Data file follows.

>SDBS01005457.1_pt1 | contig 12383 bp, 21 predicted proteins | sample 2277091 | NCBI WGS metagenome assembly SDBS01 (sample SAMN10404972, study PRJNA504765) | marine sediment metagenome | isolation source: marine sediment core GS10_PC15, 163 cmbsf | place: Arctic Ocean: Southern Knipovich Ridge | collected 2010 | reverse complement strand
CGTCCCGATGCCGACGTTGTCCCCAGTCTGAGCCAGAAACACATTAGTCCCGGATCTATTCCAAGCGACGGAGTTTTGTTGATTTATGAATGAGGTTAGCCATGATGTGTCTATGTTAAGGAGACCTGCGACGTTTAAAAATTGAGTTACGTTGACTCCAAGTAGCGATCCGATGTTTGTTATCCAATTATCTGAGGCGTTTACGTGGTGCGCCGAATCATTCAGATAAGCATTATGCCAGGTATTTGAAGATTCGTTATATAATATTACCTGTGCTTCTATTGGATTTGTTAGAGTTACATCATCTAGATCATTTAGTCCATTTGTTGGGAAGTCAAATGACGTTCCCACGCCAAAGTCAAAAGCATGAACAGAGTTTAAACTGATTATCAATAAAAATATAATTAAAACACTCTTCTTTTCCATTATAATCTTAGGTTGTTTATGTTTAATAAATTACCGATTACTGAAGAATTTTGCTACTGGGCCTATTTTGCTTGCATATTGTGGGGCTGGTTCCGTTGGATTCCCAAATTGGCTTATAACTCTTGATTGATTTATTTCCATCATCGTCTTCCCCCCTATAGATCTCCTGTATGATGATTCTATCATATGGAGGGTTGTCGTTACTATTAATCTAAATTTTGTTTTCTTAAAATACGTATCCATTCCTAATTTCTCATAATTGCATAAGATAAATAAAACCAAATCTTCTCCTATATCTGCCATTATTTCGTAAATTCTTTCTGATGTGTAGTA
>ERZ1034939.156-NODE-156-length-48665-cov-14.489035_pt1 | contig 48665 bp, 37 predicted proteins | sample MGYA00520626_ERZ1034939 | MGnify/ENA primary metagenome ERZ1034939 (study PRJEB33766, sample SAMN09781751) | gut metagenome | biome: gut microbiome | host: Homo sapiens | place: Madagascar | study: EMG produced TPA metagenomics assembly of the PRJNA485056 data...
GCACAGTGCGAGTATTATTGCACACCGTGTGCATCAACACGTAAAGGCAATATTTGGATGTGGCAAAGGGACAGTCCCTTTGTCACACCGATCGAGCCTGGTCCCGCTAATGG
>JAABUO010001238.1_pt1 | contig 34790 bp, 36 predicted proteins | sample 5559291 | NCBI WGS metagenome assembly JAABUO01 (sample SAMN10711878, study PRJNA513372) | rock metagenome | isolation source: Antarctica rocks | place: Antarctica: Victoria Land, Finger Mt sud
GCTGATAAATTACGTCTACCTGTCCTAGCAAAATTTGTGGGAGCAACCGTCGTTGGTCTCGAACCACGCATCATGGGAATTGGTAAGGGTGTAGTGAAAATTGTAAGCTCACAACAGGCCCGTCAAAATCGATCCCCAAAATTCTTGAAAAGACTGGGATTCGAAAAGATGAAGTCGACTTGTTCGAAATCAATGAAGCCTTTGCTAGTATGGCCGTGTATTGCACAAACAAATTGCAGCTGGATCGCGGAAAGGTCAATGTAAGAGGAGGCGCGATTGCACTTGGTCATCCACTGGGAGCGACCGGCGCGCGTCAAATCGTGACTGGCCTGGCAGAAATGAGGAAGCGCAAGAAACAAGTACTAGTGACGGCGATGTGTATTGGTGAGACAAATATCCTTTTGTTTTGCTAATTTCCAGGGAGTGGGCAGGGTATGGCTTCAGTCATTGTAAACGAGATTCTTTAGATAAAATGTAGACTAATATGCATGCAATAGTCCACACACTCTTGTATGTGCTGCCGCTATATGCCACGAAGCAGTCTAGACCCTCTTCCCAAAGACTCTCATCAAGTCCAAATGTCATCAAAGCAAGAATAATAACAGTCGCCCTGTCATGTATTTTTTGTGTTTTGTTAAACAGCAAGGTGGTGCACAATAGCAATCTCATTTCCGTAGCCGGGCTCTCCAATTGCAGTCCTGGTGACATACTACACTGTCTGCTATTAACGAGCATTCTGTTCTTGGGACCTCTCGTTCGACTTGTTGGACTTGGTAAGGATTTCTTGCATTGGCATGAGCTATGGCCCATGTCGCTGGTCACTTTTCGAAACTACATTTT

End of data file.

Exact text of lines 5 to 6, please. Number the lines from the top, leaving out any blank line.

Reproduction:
>JAABUO010001238.1_pt1 | contig 34790 bp, 36 predicted proteins | sample 5559291 | NCBI WGS metagenome assembly JAABUO01 (sample SAMN10711878, study PRJNA513372) | rock metagenome | isolation source: Antarctica rocks | place: Antarctica: Victoria Land, Finger Mt sud
GCTGATAAATTACGTCTACCTGTCCTAGCAAAATTTGTGGGAGCAACCGTCGTTGGTCTCGAACCACGCATCATGGGAATTGGTAAGGGTGTAGTGAAAATTGTAAGCTCACAACAGGCCCGTCAAAATCGATCCCCAAAATTCTTGAAAAGACTGGGATTCGAAAAGATGAAGTCGACTTGTTCGAAATCAATGAAGCCTTTGCTAGTATGGCCGTGTATTGCACAAACAAATTGCAGCTGGATCGCGGAAAGGTCAATGTAAGAGGAGGCGCGATTGCACTTGGTCATCCACTGGGAGCGACCGGCGCGCGTCAAATCGTGACTGGCCTGGCAGAAATGAGGAAGCGCAAGAAACAAGTACTAGTGACGGCGATGTGTATTGGTGAGACAAATATCCTTTTGTTTTGCTAATTTCCAGGGAGTGGGCAGGGTATGGCTTCAGTCATTGTAAACGAGATTCTTTAGATAAAATGTAGACTAATATGCATGCAATAGTCCACACACTCTTGTATGTGCTGCCGCTATATGCCACGAAGCAGTCTAGACCCTCTTCCCAAAGACTCTCATCAAGTCCAAATGTCATCAAAGCAAGAATAATAACAGTCGCCCTGTCATGTATTTTTTGTGTTTTGTTAAACAGCAAGGTGGTGCACAATAGCAATCTCATTTCCGTAGCCGGGCTCTCCAATTGCAGTCCTGGTGACATACTACACTGTCTGCTATTAACGAGCATTCTGTTCTTGGGACCTCTCGTTCGACTTGTTGGACTTGGTAAGGATTTCTTGCATTGGCATGAGCTATGGCCCATGTCGCTGGTCACTTTTCGAAACTACATTTT